Foreigners float their boat in Laos festival

BAN SAIFONG NEUA, Laos (Reuters Life!) - It’s the end of the Buddhist lent on Friday and for the village of Ban Saifong Neua, like the rest of Laos, that means prayers, blessings -- and dragon boat racing.

Men and women’s teams compete in the races, but what sets Ban Saifong Neua apart is that it is the only village that fields a team of expatriate women.

Every year, this sleepy village on the Mekong river 18 km (11 miles) from the capital, Vientiane, is transformed into a carnival that draws crowds of locals and foreigners for the Bun Seuang Neua, or boat racing festival.

The event marks the end of Lent, normally at the end of October or early November, and is one of the biggest festivals of the year in the landlocked southeast Asian nation.

The long, narrow boats race for only one day but anticipation builds for several weeks ahead of the event and the festive atmosphere lingers afterwards.

The 45-member Lao and International Women’s Boat Racing Team has been rowing for 12 years. Twice a week, from August until the festival, the “falang” -- foreigners -- turn up in their sports tops, water bottles and sun block for a grueling three-hour training session with the local women.

Mala Wongkhamjan, who has been rowing for 13 years, is one of the few villagers who remembers how the team came about. She said a foreign woman came around to ask villages around Vientiane to set up a team made up of local and foreigners. Ban Saifong Neua was the only one to agree.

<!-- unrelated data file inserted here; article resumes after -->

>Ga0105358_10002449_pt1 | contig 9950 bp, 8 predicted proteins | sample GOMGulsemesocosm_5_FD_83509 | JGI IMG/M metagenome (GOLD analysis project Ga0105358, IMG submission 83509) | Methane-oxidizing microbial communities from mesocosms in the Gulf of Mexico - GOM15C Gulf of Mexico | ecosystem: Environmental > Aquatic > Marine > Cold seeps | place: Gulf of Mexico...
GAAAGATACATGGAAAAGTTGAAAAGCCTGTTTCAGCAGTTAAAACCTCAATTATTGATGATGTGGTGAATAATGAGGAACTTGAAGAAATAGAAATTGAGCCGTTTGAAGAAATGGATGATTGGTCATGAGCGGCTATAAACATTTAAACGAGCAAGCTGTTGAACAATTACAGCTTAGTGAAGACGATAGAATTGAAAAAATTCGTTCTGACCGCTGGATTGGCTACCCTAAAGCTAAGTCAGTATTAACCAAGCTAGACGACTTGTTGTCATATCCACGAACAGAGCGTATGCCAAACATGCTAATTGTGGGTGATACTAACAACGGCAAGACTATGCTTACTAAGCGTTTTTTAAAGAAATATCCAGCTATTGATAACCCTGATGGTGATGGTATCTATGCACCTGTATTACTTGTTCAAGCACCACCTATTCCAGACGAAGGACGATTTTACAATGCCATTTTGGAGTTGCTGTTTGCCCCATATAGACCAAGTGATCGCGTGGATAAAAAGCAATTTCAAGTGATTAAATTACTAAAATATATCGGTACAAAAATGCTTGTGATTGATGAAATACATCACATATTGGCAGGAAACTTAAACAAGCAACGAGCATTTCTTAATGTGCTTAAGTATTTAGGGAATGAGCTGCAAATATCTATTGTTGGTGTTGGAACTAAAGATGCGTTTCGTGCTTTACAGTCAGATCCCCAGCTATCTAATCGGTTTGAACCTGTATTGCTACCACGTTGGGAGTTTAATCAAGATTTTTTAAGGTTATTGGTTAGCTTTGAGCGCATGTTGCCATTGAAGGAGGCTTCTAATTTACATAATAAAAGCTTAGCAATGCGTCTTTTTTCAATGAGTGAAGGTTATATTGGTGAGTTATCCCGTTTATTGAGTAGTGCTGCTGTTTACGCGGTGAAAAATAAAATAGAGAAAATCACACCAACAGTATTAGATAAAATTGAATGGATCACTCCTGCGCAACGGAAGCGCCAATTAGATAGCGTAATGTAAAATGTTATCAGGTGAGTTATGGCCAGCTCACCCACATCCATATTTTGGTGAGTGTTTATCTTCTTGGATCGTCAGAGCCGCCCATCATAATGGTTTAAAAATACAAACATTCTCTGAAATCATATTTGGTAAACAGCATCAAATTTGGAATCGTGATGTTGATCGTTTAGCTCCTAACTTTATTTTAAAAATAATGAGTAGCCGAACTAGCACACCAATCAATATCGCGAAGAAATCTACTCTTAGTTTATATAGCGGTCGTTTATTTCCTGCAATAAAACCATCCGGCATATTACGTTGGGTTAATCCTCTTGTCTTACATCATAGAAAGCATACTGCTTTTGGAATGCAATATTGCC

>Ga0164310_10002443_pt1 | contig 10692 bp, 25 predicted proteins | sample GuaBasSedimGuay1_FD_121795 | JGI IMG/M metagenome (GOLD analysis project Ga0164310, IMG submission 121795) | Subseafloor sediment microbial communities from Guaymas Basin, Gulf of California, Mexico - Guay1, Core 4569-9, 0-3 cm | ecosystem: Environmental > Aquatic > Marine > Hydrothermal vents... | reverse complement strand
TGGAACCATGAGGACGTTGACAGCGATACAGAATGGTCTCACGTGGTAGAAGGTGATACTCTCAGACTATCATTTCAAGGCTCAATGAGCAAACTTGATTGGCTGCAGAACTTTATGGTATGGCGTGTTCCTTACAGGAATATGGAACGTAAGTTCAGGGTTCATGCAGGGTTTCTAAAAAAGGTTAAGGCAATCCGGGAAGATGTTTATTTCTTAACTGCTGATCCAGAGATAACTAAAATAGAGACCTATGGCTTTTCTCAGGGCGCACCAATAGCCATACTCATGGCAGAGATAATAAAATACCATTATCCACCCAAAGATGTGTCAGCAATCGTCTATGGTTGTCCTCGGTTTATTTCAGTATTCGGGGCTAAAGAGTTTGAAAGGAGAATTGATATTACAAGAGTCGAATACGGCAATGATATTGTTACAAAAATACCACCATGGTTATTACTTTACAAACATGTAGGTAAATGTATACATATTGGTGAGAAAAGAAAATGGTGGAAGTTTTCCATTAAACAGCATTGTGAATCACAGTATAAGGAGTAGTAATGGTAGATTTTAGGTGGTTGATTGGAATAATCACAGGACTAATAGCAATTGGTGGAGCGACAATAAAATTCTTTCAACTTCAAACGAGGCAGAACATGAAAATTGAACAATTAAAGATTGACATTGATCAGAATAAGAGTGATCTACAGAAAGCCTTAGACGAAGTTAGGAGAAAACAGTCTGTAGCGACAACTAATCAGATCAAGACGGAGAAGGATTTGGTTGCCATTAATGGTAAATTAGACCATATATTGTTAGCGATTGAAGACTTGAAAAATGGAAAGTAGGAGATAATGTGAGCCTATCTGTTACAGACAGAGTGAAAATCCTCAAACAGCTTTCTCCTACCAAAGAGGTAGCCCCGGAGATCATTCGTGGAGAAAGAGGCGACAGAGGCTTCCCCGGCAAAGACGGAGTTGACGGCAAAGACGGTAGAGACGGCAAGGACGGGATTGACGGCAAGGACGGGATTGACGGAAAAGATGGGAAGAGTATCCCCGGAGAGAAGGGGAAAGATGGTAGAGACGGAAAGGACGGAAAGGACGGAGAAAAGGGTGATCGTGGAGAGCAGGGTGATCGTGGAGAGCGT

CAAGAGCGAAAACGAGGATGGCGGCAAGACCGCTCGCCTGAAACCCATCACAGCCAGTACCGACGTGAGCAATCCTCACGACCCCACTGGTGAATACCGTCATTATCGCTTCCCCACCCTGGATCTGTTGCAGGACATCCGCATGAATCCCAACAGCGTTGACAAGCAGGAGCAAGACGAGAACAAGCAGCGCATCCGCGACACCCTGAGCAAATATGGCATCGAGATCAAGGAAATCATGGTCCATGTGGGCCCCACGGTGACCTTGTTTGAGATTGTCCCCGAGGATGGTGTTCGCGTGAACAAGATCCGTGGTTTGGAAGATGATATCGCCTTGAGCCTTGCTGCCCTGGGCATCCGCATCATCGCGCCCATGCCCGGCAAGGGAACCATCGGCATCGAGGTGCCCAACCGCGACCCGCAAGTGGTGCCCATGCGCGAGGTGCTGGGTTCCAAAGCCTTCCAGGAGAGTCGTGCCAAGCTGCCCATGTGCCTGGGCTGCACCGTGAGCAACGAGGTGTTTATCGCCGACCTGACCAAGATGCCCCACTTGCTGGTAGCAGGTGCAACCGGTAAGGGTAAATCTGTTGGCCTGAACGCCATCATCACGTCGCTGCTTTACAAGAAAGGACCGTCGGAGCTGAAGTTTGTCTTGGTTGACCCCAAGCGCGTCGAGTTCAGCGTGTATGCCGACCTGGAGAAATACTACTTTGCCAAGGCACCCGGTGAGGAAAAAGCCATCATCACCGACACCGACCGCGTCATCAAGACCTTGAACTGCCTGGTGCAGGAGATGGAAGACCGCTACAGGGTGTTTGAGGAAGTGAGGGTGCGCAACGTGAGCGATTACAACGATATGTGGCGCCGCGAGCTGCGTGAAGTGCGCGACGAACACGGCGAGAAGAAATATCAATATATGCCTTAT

“It’s more fun with more countries around and you learn from each other,” Mala said.

Most Lao women are regulars in the annual festival while the expatriates change every few years, but to make it fair for everyone, only those who have trained for eight sessions can participate in the race.

“It’s a fun, festive atmosphere and it’s really great to see everyone coming together. The villagers really made us feel part of the local community,” said Louise Scott, a team coordinator.

Kelley Gary has been with the team for four years and acts as a translator for the coach, who is the village primary school principal. The team helps raise money for development projects in the village through sponsorships and donations.

“Last year, the week after the race, we held a party in Vientiane and the whole village came squashed into four pick-up trucks,” she said with a chuckle.

Before hitting the water, they take part at prayers at the local temple.

After placing their offerings and being blessed by the monks, a village elder faces the team and says: “This year, you’ll win the race.” Everyone laughs, momentarily forgetting that they have been saddled with a boat older and slower than most of those that will be plying the Mekong on Saturday.